21 Months with My Mom
Chemo, Round Two
She started chemo again just before Christmas 2008. This time her doctor tried a different mix of drugs, which caused different side effects. She became extremely sensitive to heat and pressure, so she couldn't reach into the oven to grab a tray of Christmas cookies, couldn't drink hot tea, take hot showers, or wear normal-size socks or pants because they cut off her circulation. There were also times when we had to delay her treatment until her blood counts were up enough so that she could tolerate the chemo. The problem with the irregular schedule was that I couldn't fly in as easily as I'd done before. I hated that. We spent hours on the phone each day, but it killed me to have to call from hundreds of miles away instead of being able to pop by and take care of things for her. But to be honest, I was also relieved to get a little distance from what was happening, to feel like a normal 25-year-old just for a while. Then I'd feel terribly guilty for being relieved. It's a struggle all caregivers go through; I know that now.
A Little Breathing Room
Mom was done with chemo, again, in April 2009. Her levels of CA-125 (a blood marker for ovarian cancer) were stable and in the normal range, and her CT scans were clear. At this point we knew better than to think the cancer would never come back, but we were hoping for a longer break, some normalcy. And we got it. Mom went back to work four or five days a week. She was able to get out more, go to family events and dinner with friends. She wanted to lose a few pounds -- an unthinkable situation after her size-zero days just the year before. My fiance, Colin, and I took a trip to Ohio in late April, and we hiked to a waterfall my family had often visited when I was a kid. The sun was shining and flowers were peeking out of the brush. Mom was vibrant and happy, bopping down the path with her head of shaggy new hair. I snapped a few photos, thinking, This is my mom. This is exactly how I want to remember her.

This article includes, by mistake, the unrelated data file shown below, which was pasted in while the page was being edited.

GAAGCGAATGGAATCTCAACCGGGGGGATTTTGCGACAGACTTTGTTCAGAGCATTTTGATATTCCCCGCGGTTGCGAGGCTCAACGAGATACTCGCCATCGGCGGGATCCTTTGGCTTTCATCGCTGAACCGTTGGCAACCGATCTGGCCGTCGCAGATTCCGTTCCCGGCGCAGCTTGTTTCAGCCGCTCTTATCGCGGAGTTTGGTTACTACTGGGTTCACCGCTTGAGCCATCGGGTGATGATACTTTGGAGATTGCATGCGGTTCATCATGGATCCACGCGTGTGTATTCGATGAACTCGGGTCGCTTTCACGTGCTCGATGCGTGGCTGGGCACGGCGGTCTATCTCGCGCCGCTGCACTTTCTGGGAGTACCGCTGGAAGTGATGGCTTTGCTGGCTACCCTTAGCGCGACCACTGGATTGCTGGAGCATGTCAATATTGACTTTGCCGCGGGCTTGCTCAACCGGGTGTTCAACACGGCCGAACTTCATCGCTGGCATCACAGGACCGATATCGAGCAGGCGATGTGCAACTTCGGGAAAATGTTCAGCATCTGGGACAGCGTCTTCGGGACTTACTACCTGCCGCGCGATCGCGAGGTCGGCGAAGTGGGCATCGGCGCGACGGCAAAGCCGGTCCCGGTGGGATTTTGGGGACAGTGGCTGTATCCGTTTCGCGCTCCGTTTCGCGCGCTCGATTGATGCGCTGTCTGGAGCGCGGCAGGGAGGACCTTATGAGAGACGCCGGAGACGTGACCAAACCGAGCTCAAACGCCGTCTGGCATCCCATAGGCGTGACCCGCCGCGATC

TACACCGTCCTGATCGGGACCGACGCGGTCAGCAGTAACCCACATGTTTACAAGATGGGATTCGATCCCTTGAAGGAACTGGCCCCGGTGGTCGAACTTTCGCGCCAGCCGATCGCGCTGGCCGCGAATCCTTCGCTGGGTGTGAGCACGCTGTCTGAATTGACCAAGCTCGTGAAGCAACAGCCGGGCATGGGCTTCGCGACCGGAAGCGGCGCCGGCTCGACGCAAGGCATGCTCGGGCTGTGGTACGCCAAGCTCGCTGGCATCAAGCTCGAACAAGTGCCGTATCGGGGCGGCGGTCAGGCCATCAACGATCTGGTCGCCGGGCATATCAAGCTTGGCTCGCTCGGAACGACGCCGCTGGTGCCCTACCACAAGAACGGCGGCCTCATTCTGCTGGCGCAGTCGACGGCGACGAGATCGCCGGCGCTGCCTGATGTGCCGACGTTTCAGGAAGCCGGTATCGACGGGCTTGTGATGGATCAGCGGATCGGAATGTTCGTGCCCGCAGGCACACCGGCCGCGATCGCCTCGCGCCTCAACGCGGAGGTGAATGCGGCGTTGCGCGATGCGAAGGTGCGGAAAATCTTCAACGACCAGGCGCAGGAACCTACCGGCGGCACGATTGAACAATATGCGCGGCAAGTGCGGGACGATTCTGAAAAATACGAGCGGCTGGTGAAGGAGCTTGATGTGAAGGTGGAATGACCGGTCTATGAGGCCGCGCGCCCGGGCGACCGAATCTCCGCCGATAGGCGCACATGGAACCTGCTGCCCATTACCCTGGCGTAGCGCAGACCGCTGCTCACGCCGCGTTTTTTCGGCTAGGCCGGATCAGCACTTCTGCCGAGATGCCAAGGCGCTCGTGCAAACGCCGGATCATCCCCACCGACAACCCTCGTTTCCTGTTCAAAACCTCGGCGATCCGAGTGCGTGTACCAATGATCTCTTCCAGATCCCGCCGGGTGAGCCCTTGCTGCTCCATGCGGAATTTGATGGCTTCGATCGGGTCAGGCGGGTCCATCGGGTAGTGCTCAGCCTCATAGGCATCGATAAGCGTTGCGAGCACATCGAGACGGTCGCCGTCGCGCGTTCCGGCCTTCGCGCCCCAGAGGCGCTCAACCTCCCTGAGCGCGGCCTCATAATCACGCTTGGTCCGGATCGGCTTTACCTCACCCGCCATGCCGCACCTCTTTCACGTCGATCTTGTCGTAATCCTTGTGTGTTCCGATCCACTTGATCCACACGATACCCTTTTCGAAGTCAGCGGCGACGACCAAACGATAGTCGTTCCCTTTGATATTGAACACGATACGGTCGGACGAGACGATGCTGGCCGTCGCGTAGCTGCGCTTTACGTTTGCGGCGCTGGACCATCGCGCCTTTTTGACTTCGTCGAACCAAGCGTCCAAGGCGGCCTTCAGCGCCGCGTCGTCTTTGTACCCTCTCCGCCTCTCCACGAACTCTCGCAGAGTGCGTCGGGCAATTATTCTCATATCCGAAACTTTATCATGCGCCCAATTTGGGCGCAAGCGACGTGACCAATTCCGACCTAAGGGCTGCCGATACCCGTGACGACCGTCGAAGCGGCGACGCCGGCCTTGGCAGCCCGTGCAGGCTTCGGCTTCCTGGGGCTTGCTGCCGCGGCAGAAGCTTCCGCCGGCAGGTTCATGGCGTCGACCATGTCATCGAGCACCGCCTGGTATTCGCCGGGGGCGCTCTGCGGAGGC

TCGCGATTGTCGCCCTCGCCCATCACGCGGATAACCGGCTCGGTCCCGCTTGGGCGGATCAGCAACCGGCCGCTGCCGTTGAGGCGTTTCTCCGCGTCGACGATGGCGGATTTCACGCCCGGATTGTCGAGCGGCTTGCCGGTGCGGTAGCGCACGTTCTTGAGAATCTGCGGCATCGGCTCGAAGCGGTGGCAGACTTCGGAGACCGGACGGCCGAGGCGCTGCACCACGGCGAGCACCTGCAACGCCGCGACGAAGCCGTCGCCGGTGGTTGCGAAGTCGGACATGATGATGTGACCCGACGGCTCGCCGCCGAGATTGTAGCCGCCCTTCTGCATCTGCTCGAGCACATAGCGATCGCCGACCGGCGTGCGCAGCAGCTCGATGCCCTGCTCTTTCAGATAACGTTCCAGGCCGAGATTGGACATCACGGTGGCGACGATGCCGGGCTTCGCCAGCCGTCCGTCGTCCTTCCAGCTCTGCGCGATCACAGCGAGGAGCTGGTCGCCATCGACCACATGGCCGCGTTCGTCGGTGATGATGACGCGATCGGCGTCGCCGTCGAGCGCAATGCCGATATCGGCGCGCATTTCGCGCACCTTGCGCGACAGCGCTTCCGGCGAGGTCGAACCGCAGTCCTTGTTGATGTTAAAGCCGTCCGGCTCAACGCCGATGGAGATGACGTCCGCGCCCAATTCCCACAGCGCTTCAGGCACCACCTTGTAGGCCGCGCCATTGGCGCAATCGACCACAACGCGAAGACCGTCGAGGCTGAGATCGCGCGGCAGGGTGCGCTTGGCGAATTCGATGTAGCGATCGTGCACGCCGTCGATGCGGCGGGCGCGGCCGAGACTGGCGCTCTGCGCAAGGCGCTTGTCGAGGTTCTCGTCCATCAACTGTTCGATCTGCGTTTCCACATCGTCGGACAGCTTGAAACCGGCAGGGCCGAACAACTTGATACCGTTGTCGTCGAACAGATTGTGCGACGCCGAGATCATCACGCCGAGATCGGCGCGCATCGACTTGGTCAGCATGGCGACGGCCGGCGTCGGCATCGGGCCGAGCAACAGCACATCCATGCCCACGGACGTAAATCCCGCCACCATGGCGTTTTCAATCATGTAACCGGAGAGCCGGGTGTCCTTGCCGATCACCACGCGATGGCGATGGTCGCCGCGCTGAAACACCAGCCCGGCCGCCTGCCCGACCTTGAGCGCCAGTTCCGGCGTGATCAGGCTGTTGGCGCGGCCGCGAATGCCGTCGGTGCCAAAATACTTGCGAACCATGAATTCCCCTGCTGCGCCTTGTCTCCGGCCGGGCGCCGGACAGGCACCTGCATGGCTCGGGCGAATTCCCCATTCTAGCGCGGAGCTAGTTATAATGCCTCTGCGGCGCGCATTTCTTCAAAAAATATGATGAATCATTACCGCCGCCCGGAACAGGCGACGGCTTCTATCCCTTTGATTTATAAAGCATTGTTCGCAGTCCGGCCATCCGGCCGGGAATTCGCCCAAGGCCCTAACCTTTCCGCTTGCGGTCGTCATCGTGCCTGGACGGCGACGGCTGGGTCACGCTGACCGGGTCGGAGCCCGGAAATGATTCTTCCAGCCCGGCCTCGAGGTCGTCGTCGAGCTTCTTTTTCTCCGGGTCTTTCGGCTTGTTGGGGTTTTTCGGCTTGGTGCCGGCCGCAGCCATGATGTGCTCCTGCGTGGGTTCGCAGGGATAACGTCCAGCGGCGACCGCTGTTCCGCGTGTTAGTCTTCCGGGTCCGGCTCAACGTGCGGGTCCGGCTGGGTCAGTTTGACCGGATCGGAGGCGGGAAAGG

By late summer we started to see Mom's CA-125 levels creep upward again. She had a CT scan, and it showed fluid collecting around her liver. Her oncologist was fairly certain that meant the cancer was back. Damn. By then we had given up talking about a "cure." She was resigned to going through chemo again and again to keep the tumors at bay, but my sister and I worried about how much more Mom's body could take. She was still feeling well, and we had a little time to make our treatment decisions, so for a second opinion we took her to Memorial Sloan-Kettering Cancer Center, in New York City, one of the world's best facilities. We were hoping for a miracle, I suppose -- some treatment our (actually quite advanced) cancer center in Ohio wasn't doing. But the prognosis was the same: The fluid meant that the cancer was probably on her liver. The trip was worth it, though, if only for the happy memories of our few days in New York. We saw a Broadway show, explored downtown Manhattan, and had lunch on the water with a view of the Statue of Liberty. For a little while we could relax in the late-summer sunshine and pretend that the cancer wasn't coming back.
By fall 2009 the fluid wasn't just around her liver but was building up in her entire abdominal cavity, creating enormous pressure on her stomach and organs. The pain became unbearable, so they decided to drain her. That's exactly what it sounds like -- a CT scan to pinpoint the fluid pockets and then a big needle into the belly with a tube to draw out the fluid. Luckily it wasn't that painful. In fact, it was such instant relief that she cried tears of happiness and promptly took herself out to dinner.
But the fluid kept coming back, despite the new chemo. She started having to be drained every week. Then the fluid was red with blood. That was bad for a lot of reasons, most obviously because she was losing a lot of blood. Twice she went to the hospital directly after the draining for a blood and platelet transfusion. She was weak, scared, and confused. "I never thought it would be like this," she said quietly in the car with me one day. "I just want to die."